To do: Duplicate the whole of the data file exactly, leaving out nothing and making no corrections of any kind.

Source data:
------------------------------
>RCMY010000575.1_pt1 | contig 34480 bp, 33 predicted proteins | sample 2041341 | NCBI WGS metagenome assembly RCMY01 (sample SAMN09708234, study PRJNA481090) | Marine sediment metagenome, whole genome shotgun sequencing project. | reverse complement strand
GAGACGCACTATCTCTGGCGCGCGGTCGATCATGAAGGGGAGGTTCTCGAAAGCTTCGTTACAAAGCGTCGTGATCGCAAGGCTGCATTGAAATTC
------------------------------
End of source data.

>RCMY010000575.1_pt1 | contig 34480 bp, 33 predicted proteins | sample 2041341 | NCBI WGS metagenome assembly RCMY01 (sample SAMN09708234, study PRJNA481090) | Marine sediment metagenome, whole genome shotgun sequencing project. | reverse complement strand
GAGACGCACTATCTCTGGCGCGCGGTCGATCATGAAGGGGAGGTTCTCGAAAGCTTCGTTACAAAGCGTCGTGATCGCAAGGCTGCATTGAAATTC